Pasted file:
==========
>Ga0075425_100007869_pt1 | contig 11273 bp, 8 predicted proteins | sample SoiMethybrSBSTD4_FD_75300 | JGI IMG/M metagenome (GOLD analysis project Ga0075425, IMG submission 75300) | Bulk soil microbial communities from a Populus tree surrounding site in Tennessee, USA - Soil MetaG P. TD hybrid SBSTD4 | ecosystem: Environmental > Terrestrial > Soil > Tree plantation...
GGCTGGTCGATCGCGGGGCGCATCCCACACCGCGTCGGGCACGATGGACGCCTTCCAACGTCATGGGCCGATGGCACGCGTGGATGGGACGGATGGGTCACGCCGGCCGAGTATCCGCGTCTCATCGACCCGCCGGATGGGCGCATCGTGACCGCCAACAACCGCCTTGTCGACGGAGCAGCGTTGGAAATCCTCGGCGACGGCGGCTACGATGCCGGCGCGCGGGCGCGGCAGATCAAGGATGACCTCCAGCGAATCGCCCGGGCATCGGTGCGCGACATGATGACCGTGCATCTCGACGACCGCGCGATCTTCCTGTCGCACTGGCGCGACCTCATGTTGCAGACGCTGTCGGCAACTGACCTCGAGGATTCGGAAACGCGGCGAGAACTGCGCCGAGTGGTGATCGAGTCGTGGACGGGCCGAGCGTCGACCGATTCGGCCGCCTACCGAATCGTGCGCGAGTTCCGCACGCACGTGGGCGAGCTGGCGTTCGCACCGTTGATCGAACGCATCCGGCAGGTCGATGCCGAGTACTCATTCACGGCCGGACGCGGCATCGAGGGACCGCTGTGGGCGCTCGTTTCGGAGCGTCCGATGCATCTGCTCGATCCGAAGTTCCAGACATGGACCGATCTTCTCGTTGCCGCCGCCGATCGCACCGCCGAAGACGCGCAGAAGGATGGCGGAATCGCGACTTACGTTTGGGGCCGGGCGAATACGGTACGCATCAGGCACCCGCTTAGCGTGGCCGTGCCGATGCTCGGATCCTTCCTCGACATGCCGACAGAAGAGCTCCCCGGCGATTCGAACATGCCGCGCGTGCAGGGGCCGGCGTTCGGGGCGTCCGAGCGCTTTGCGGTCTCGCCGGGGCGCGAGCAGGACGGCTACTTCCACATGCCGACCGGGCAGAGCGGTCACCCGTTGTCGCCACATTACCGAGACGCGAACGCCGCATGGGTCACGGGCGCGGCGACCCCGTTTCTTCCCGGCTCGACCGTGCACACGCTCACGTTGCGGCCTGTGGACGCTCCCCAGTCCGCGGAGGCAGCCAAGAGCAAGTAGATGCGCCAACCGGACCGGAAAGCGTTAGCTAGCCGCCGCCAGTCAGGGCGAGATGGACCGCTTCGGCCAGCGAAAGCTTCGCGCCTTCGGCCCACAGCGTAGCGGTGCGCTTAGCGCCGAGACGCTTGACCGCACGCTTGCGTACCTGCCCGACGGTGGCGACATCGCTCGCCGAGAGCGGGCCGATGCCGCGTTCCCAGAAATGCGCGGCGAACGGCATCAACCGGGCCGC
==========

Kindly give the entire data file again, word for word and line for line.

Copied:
>Ga0075425_100007869_pt1 | contig 11273 bp, 8 predicted proteins | sample SoiMethybrSBSTD4_FD_75300 | JGI IMG/M metagenome (GOLD analysis project Ga0075425, IMG submission 75300) | Bulk soil microbial communities from a Populus tree surrounding site in Tennessee, USA - Soil MetaG P. TD hybrid SBSTD4 | ecosystem: Environmental > Terrestrial > Soil > Tree plantation...
GGCTGGTCGATCGCGGGGCGCATCCCACACCGCGTCGGGCACGATGGACGCCTTCCAACGTCATGGGCCGATGGCACGCGTGGATGGGACGGATGGGTCACGCCGGCCGAGTATCCGCGTCTCATCGACCCGCCGGATGGGCGCATCGTGACCGCCAACAACCGCCTTGTCGACGGAGCAGCGTTGGAAATCCTCGGCGACGGCGGCTACGATGCCGGCGCGCGGGCGCGGCAGATCAAGGATGACCTCCAGCGAATCGCCCGGGCATCGGTGCGCGACATGATGACCGTGCATCTCGACGACCGCGCGATCTTCCTGTCGCACTGGCGCGACCTCATGTTGCAGACGCTGTCGGCAACTGACCTCGAGGATTCGGAAACGCGGCGAGAACTGCGCCGAGTGGTGATCGAGTCGTGGACGGGCCGAGCGTCGACCGATTCGGCCGCCTACCGAATCGTGCGCGAGTTCCGCACGCACGTGGGCGAGCTGGCGTTCGCACCGTTGATCGAACGCATCCGGCAGGTCGATGCCGAGTACTCATTCACGGCCGGACGCGGCATCGAGGGACCGCTGTGGGCGCTCGTTTCGGAGCGTCCGATGCATCTGCTCGATCCGAAGTTCCAGACATGGACCGATCTTCTCGTTGCCGCCGCCGATCGCACCGCCGAAGACGCGCAGAAGGATGGCGGAATCGCGACTTACGTTTGGGGCCGGGCGAATACGGTACGCATCAGGCACCCGCTTAGCGTGGCCGTGCCGATGCTCGGATCCTTCCTCGACATGCCGACAGAAGAGCTCCCCGGCGATTCGAACATGCCGCGCGTGCAGGGGCCGGCGTTCGGGGCGTCCGAGCGCTTTGCGGTCTCGCCGGGGCGCGAGCAGGACGGCTACTTCCACATGCCGACCGGGCAGAGCGGTCACCCGTTGTCGCCACATTACCGAGACGCGAACGCCGCATGGGTCACGGGCGCGGCGACCCCGTTTCTTCCCGGCTCGACCGTGCACACGCTCACGTTGCGGCCTGTGGACGCTCCCCAGTCCGCGGAGGCAGCCAAGAGCAAGTAGATGCGCCAACCGGACCGGAAAGCGTTAGCTAGCCGCCGCCAGTCAGGGCGAGATGGACCGCTTCGGCCAGCGAAAGCTTCGCGCCTTCGGCCCACAGCGTAGCGGTGCGCTTAGCGCCGAGACGCTTGACCGCACGCTTGCGTACCTGCCCGACGGTGGCGACATCGCTCGCCGAGAGCGGGCCGATGCCGCGTTCCCAGAAATGCGCGGCGAACGGCATCAACCGGGCCGC